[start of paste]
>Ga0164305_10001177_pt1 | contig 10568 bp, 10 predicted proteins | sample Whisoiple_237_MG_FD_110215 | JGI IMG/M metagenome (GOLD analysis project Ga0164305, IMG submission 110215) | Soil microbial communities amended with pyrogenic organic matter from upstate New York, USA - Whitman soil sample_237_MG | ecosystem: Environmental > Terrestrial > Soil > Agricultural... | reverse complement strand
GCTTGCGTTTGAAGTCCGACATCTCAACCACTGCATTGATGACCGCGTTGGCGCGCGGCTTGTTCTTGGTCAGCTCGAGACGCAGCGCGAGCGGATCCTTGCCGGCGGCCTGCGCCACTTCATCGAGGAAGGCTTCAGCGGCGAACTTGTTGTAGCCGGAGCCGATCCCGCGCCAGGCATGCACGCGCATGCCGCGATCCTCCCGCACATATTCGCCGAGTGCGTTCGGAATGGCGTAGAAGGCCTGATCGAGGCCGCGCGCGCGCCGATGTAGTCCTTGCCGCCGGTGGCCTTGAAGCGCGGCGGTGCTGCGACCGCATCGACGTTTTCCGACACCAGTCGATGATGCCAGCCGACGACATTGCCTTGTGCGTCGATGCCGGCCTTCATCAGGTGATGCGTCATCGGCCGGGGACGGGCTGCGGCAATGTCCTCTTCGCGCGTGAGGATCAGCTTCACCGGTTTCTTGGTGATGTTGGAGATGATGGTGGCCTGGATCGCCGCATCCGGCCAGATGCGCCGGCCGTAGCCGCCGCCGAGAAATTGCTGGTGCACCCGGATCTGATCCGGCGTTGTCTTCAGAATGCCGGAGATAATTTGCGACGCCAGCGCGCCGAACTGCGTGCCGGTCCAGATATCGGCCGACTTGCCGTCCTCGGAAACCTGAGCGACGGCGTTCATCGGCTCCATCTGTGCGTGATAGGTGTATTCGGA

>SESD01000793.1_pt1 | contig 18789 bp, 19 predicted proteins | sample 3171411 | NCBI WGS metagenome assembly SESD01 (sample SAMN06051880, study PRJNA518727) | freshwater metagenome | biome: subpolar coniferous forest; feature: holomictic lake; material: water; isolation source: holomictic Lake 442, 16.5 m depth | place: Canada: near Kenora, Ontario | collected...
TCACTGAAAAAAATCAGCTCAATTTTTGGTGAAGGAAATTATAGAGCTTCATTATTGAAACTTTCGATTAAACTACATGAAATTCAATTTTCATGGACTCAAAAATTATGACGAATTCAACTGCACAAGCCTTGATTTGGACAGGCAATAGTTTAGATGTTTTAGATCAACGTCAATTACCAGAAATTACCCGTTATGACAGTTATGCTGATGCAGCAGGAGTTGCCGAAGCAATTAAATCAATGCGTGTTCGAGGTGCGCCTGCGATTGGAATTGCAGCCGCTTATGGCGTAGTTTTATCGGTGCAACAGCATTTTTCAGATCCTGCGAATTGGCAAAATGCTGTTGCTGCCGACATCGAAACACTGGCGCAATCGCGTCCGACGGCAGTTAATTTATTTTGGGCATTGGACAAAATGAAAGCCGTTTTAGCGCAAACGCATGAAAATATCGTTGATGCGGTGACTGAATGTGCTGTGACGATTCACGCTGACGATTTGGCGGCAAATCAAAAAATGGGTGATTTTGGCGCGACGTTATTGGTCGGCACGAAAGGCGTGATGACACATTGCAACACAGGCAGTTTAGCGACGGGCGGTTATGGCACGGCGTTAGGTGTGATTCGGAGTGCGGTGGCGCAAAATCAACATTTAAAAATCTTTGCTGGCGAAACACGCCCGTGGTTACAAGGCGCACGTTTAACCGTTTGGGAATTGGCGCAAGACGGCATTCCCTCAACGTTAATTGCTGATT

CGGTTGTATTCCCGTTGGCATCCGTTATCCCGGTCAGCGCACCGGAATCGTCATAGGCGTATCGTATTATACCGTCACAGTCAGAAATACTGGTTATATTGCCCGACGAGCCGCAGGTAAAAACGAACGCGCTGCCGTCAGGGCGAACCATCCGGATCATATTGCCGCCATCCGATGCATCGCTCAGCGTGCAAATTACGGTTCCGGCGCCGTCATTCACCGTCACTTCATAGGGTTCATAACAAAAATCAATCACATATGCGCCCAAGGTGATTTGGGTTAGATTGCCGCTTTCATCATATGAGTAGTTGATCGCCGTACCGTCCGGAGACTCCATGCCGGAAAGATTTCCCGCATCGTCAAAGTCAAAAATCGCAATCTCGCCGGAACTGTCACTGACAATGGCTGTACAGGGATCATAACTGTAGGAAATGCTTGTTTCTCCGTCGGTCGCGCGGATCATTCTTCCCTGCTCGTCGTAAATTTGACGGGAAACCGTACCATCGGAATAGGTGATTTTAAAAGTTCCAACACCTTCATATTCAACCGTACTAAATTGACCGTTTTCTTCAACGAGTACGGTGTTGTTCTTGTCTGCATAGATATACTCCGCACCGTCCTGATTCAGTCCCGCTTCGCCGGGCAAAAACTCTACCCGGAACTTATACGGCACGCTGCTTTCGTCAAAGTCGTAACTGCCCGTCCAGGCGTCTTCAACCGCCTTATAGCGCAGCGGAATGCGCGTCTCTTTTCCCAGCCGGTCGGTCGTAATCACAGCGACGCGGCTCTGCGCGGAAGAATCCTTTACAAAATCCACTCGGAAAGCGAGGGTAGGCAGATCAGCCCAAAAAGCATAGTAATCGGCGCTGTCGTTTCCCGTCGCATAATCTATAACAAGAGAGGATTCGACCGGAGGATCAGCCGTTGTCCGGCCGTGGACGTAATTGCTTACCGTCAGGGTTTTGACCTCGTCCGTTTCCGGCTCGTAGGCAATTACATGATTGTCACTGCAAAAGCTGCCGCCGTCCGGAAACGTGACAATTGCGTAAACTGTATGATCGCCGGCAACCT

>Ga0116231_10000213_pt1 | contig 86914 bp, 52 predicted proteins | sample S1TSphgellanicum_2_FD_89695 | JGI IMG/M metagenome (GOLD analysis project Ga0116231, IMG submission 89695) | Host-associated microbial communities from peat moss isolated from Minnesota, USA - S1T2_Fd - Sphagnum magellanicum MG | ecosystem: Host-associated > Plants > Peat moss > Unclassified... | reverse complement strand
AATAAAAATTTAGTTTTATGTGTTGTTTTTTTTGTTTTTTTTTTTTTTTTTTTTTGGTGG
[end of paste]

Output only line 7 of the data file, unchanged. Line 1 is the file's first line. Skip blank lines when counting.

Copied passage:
AATAAAAATTTAGTTTTATGTGTTGTTTTTTTTGTTTTTTTTTTTTTTTTTTTTTGGTGG